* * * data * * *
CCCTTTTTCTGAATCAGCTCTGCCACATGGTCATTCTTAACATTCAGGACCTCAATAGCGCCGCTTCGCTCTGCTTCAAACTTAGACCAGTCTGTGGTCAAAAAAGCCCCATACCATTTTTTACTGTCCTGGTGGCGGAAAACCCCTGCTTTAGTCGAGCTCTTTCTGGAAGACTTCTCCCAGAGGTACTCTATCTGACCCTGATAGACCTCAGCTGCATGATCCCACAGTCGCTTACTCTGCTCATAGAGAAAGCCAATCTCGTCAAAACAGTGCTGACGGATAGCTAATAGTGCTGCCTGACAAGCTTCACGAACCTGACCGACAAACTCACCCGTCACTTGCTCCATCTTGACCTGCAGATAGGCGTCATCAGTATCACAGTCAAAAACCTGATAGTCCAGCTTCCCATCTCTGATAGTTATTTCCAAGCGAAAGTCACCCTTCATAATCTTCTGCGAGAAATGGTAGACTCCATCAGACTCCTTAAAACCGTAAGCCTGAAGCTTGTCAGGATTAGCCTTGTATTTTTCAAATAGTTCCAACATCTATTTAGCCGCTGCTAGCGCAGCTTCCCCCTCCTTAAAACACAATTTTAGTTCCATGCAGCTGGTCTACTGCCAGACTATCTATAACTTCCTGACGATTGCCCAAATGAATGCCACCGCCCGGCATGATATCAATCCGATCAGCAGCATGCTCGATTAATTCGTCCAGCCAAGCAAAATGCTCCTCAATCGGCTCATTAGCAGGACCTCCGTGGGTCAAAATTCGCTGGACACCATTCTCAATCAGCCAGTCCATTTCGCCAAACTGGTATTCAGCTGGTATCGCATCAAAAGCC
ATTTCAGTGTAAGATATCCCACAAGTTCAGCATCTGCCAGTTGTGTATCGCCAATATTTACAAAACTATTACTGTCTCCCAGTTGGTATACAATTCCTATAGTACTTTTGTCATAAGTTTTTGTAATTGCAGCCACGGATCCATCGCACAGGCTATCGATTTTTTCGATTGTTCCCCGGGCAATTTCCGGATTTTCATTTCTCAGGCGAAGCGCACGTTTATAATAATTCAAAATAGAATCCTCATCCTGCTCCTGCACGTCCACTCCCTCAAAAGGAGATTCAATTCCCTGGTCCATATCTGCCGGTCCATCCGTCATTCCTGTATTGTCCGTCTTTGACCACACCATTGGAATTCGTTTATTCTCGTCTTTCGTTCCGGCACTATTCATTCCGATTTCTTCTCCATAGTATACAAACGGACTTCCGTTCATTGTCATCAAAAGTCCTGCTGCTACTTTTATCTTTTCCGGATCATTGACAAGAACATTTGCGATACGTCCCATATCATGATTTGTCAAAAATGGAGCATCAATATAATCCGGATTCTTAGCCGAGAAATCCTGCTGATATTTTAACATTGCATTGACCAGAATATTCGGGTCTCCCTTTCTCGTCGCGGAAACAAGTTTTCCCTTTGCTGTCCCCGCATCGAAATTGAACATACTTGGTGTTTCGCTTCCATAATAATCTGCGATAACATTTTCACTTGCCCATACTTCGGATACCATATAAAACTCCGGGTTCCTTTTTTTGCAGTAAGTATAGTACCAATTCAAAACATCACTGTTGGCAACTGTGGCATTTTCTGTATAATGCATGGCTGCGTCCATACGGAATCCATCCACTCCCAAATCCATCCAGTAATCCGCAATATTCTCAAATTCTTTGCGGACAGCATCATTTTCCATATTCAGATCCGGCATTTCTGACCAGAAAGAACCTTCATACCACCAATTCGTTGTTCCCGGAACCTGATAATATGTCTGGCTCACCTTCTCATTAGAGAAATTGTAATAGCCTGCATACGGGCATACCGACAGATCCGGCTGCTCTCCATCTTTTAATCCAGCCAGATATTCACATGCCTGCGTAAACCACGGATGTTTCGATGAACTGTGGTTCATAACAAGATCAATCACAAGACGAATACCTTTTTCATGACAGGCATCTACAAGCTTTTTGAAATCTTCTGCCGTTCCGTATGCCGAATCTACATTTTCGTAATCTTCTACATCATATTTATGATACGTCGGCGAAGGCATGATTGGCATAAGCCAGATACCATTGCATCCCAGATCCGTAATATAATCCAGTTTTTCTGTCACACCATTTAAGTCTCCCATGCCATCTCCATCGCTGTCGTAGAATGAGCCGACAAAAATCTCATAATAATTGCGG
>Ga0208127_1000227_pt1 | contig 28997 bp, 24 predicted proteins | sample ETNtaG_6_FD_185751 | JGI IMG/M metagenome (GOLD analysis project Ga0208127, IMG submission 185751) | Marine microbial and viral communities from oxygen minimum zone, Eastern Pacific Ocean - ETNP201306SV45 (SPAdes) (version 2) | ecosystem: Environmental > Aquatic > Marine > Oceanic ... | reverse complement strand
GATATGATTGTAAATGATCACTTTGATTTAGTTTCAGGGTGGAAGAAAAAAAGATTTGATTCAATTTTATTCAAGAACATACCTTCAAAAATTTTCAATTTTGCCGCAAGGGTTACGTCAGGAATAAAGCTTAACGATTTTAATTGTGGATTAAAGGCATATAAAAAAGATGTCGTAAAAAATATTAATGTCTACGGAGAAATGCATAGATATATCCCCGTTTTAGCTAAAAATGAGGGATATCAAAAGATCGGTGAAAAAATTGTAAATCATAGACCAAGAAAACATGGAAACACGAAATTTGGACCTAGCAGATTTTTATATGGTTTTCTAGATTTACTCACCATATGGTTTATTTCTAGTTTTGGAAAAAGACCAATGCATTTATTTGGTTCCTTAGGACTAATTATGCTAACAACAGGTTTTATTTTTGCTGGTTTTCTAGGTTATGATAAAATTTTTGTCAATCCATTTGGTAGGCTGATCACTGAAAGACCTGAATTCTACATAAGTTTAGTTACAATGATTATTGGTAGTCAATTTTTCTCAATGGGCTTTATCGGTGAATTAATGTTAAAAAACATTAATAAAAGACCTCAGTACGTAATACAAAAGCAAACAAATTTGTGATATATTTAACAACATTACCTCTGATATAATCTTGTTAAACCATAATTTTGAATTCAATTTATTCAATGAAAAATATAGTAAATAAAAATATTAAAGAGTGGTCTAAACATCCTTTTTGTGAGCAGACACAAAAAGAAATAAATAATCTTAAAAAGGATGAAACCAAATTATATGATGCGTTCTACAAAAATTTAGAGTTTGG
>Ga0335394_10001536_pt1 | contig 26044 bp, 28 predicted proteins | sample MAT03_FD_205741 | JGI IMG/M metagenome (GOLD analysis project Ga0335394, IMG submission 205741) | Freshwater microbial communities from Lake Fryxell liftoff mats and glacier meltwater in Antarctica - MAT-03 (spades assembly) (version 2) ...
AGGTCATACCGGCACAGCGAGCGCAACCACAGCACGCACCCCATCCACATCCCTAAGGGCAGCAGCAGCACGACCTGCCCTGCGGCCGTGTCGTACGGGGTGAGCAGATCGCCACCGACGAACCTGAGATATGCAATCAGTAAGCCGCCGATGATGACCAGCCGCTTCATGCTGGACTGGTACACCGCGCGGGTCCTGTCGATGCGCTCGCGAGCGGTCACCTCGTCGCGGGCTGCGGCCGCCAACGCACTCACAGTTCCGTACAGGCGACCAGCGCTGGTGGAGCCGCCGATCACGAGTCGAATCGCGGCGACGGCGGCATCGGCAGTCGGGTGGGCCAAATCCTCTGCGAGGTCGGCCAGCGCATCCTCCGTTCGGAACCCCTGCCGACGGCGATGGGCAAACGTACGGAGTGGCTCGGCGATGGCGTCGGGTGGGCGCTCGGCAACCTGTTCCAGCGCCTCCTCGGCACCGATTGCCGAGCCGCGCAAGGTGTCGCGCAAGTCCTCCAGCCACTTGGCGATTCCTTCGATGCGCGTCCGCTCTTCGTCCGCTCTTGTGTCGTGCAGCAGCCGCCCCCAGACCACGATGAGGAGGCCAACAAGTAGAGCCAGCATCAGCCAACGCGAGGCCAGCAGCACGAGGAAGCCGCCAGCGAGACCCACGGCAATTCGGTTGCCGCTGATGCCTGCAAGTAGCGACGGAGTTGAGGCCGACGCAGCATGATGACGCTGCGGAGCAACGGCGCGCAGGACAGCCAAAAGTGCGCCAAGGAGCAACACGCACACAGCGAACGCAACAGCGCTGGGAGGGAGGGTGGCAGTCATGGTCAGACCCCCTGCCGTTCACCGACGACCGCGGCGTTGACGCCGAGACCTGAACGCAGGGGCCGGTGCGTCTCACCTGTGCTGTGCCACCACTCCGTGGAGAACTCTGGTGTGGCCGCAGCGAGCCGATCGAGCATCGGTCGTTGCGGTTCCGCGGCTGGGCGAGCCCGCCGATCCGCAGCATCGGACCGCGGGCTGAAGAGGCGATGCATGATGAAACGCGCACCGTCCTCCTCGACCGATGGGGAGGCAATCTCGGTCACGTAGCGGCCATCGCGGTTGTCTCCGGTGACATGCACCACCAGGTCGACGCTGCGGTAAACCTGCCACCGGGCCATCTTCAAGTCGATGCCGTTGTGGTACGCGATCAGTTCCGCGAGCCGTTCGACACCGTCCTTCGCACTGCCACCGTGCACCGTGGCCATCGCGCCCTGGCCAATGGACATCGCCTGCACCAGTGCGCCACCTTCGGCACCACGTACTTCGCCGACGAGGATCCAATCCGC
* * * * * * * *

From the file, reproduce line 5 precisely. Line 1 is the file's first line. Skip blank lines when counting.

>Ga0335394_10001536_pt1 | contig 26044 bp, 28 predicted proteins | sample MAT03_FD_205741 | JGI IMG/M metagenome (GOLD analysis project Ga0335394, IMG submission 205741) | Freshwater microbial communities from Lake Fryxell liftoff mats and glacier meltwater in Antarctica - MAT-03 (spades assembly) (version 2) ...